Large-leaf deciduous boreal forest with occasional Tsuga canadensis, Spruce and Cedar along Clyde Lake, Ontario, Canada. Photo credit: Arthur Chapman on Flickr

Climate risks put future of Canada’s boreal forests in jeopardy, scientists say

Impact of temperature increase

BONN, Germany (Landscape News) — With climate change intensifying the risk of drought, fire, and insect infestations, Canada’s vast boreal forests, which cover 270 million hectares and encompasses 28 percent of the world’s boreal zone, face a highly uncertain future by the end of the century.

That was the finding of a team of scientists at Natural Resources Canada, whose paper on the subject was recently published in Ecological Applications.

“Effects of natural disturbances on wood volume have always been and will continue to be highly heterogeneous across the country both spatially and temporally,” the paper states.

“Some regions are projected to be affected essentially by one disturbance during the projected period, whereas other regions will likely cumulate the impacts of many disturbances that could compete with harvesting for timber supply. The result of greater concern is that, for a very large part of Canada, 90- to 100 percent of the total wood volume of the historical forest conditions could be at risk of being killed by disturbance under the climate conditions expected during the 2071-2100 period.”

The scientists chose the U.N. Intergovernmental Panel on Climate Change’s 8.5, or “worst-case-scenario,” model to make their predictions.

It is based on the continued emission of greenhouse gases at the current rate, and projects an average global temperature increase of between 4 and 5 degrees Celsius by the year 2100.

In northern areas such as Canada, however, the increase will be higher, as much as 7 or 8 degrees Celsius, said Yan Boulanger, a research scientist in forest ecology at the department’s Laurentian Forestry Centre in Quebec City, and one of the paper’s authors.

Researchers used data from the National Forest Inventory maps “that depict several attributes of the forest at the 250-metre scale all across Canada,”said Boulanger. They looked at seven ecozones across the country, and at their baseline inventory for 2001.

They then estimated how the boreal forest would likely respond to the most critical disturbances it faces, drought, wildfires, and two types of insect pest, spruce budworm (Choristoneura) in the eastern part of Canada and mountain pine beetle (Dendroctonus ponderosae) in the West.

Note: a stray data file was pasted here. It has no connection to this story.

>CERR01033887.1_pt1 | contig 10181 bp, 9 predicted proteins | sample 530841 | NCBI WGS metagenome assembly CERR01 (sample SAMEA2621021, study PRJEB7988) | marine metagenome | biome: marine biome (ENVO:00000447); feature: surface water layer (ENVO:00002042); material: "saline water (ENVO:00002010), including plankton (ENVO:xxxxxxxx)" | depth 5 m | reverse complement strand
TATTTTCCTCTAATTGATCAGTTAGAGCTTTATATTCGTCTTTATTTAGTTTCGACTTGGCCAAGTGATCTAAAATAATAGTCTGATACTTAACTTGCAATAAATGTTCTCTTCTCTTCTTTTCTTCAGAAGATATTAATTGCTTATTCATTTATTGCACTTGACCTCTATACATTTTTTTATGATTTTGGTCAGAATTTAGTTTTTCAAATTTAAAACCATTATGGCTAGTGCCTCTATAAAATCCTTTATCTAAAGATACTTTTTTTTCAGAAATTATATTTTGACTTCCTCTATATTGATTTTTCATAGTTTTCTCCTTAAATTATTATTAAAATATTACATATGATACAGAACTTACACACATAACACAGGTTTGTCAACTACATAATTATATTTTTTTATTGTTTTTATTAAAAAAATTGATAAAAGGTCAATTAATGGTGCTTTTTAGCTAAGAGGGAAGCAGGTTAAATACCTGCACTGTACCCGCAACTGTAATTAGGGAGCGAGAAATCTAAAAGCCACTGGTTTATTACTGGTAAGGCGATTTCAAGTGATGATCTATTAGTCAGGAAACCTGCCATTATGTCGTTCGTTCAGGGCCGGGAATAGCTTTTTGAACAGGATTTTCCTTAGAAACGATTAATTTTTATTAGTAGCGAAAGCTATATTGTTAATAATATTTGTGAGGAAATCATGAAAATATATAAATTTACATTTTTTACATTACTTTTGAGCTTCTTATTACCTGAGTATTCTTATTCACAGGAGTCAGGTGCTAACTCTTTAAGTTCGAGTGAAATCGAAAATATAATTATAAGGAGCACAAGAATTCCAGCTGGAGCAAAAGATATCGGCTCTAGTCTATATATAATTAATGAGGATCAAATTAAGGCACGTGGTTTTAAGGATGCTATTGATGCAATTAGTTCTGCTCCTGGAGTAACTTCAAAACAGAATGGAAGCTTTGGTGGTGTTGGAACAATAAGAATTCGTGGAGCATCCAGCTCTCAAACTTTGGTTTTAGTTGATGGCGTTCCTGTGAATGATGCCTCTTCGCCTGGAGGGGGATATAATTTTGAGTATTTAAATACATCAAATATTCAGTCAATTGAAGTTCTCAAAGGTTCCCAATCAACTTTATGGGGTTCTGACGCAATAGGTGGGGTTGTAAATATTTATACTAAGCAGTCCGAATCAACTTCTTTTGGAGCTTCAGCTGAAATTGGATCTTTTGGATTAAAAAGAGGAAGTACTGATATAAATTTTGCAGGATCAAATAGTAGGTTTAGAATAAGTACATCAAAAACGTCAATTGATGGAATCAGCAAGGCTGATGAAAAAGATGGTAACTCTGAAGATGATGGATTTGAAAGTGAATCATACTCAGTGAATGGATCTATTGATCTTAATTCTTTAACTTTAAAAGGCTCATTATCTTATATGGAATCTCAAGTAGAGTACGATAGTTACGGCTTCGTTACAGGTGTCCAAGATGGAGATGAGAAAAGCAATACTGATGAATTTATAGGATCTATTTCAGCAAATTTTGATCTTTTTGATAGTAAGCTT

Researchers analyzed vulnerability to disturbances in three 30-year periods. In the short term, for example, drought will have a harmful impact on moisture-loving species such as trembling aspen (Populus tremuloides), a tree favored by wildlife such as deer, elk, and moose.

“The closer you come to 2100 the more severe the impacts on forest because of the increasing temperature and drought conditions,” said Boulanger.

“The drier, warmer weather will increase the incidence of forest fires, which is already a major threat to Canada’s forests. “All of the central part of Canada will experience fire activity that might be five, six, or seven times what we are experiencing right now,” he said.

What’s more, the higher temperatures will create ideal climactic conditions for the survival and spread of the Mountain Pine Beetle (Dendroctonus ponderosae). All species of pine are vulnerable to the beetle, and winter temperatures of less than -40 Celsius are required to kill the insect, which has wreaked havoc in forests due to hotter, dryer conditions in recent years.

“In the future,” said Boulanger, “we are projecting that those conditions that are triggering survival of Mountain Pine Beetle will occur much more often.”

While the predictions are dire, Boulanger said that efforts could and should start on climate adaptation and mitigation. “The first objective of this paper was to identify those areas that might be vulnerable to climate change,” he said.

“We are still at the stage of identifying the vulnerability of the forest to climate change, but once we have identified those vulnerabilities, it could be less difficult to implement, or to think about, strategies that could be employed by the forest industry, or by any other sector that will be affected by climate change impact on the forest.”

Coniferous species, for example, are much more prone to fire than broadleaf species. “So if there is more broadleaf species in the landscape, probably your landscape will be less vulnerable to fire activities,”” he explained. Forest managers might also look at planting more drought-resistant tree species as well.

“We are actually collaborating with the provincial agencies on this topic to help them find actions or strategies that might help them adapt to the changes that are projected,” he said.



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